From the most recent [S][J][P] ◉ Newsletter I sent out yesterday:
I've been re-reading the text Pure Psychoanalysis, Applied Psychoanalysis, and Psychotherapy by Jacques-Alain Miller. The whole text is engaging, but one of the parts that strikes a chord with me is from the section with the sub-title A Semblance of Psychoanalysis. There, Miller says,
Psychoanalysis produced, nourished, encouraged its own semblance, and that this semblance thereafter enveloped it, passed over it, vampirized it. I say vampirized because one could give to this history a Gothic style in the manner of Edgar Allan Poe, something like “Psychoanalysis and its Double.” Once we display the resemblances, the intermittent confusions of person, the interchangeable character of the original and the double, the story would conclude with the substitution of the double for the original, the original ending up expropriated, exiled, in the rubbish, eliminated.
To re-state what Miller is saying in my own words would be that the original psychoanalysis was born out of a desire to explore the unconscious. It was the result of Freud's curiosity about the unconscious.
However, as psychoanalysis became more recognizable within society, as more and more people were willing to pay for analysis or seek out the thoughts and opinions of analysts, a demand emerged. The demand was to turn psychoanalysis from a desire/curiosity into a profession that society would respect. This can be seen in Freudsaying he wanted to make sure psychoanalysis was not seen as "the Jewish (i.e., written off) science." Additionally, Freud wanted psychoanalysis to survive his death and continue to be practiced and developed.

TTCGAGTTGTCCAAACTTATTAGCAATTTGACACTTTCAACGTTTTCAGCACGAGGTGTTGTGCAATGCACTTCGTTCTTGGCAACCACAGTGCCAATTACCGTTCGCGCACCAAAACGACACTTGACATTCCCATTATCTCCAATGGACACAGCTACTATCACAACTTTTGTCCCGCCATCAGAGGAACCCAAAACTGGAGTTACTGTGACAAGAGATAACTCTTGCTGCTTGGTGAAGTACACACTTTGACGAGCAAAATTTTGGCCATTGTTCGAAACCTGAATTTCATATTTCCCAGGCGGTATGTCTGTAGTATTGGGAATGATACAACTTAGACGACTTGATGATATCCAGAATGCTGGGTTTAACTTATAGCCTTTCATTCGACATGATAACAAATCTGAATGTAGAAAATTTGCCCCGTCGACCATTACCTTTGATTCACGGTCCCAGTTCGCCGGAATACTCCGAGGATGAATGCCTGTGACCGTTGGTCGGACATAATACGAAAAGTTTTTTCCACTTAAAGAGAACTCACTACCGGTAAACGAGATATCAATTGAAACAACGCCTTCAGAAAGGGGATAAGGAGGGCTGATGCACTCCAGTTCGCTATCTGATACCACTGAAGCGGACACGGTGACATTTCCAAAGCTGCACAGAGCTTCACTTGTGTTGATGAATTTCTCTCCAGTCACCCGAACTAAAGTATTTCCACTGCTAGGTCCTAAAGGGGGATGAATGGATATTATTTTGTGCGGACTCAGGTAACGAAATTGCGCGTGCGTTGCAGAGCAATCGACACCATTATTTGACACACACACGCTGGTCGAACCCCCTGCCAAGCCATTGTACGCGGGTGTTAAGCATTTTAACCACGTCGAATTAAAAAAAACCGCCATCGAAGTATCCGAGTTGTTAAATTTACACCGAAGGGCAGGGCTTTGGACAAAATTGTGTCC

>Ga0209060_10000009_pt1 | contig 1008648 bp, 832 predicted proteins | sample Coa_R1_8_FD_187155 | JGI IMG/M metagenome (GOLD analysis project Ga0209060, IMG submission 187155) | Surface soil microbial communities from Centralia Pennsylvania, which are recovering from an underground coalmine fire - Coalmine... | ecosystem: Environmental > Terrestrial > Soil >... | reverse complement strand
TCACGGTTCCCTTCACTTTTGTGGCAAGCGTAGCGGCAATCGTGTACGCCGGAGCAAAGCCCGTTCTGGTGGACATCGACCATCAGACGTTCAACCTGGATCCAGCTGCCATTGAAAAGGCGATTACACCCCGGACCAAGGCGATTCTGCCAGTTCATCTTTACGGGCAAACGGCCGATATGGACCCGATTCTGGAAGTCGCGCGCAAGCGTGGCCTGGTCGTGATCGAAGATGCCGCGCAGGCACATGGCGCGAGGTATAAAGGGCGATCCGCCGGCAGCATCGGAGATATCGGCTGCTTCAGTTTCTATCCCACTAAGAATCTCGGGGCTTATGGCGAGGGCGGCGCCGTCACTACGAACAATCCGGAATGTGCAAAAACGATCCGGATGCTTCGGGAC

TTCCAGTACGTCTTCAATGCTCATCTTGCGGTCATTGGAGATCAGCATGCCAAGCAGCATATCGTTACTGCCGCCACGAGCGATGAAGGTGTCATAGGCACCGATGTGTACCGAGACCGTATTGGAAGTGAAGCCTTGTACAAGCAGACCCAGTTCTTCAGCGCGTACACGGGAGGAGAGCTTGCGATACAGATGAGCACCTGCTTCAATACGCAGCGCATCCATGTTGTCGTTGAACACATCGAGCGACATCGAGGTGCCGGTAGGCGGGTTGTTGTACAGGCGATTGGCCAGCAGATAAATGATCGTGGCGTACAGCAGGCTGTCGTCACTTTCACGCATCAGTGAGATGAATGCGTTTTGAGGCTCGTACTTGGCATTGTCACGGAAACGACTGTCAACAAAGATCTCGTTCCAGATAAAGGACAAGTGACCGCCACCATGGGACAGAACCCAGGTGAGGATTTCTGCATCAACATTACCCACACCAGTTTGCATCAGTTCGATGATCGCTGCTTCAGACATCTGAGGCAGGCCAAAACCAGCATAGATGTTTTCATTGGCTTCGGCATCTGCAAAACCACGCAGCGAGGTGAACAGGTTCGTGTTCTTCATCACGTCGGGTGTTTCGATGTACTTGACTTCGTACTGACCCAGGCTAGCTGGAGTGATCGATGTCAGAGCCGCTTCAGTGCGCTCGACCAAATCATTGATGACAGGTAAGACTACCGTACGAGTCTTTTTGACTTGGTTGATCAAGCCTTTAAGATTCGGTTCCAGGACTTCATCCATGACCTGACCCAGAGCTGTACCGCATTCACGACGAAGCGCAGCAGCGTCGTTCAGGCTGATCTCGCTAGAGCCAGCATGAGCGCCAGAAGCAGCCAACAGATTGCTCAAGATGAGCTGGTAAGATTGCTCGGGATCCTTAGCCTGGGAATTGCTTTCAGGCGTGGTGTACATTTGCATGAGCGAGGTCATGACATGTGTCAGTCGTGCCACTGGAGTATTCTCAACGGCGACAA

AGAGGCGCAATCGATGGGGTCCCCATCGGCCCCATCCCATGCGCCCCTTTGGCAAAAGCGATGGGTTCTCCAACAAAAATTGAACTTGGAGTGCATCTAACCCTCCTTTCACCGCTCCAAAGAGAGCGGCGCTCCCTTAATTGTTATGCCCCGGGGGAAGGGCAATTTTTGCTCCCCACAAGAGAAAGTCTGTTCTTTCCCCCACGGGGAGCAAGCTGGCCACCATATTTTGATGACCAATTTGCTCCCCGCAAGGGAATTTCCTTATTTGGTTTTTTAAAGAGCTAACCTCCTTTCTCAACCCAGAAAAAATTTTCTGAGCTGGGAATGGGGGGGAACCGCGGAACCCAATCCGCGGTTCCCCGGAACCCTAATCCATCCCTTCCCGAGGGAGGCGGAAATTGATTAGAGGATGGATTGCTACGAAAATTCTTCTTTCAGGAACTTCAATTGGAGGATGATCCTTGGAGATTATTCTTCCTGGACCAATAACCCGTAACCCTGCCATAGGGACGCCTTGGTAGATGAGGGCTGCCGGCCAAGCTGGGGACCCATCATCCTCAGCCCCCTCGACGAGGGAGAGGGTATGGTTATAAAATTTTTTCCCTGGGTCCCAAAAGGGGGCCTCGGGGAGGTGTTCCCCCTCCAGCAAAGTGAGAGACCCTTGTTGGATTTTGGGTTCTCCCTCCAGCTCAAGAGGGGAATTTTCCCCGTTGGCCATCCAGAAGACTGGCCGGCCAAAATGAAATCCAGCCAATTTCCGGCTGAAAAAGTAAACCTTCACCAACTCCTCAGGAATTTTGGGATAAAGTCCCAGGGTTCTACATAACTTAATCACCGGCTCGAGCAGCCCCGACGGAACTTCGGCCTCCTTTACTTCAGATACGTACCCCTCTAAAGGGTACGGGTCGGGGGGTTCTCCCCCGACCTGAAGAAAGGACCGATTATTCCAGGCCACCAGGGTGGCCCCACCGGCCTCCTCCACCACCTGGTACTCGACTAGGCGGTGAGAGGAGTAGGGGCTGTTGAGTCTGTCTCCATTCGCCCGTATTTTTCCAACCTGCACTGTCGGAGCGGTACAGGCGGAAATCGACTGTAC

This demand led to the creation of the International Psychoanalytic Association (IPA). After WW II and the death of Freud, the IPA turned up the volume on the demand that psychoanalysis be seen as reputable and professional. This led to control of the IPA being turned over to individuals who were reputable and professional –American medical doctors. The American MDs then excluded non-medical professionals from being psychoanalysts, which Freud certainly never did, and turned psychoanalysis into a highly regulated profession with standardized training programs. The IPA also made it a requirement that those who wanted to practice psychoanalysis had to have an expensive degree and a medical license.
I think the IPA and the demand for psychoanalysis to be a "respected profession" is the semblant that the original desire of psychoanalysis created. I agree with Miller that this form of professionalized psychoanalysis then vampirized the original (pure?) psychoanalysis that was more interested in the unconscious than it was in being accepted and respected.
Lacan stood up to the IPA and re-oriented it to the principles of desire and curiosity.
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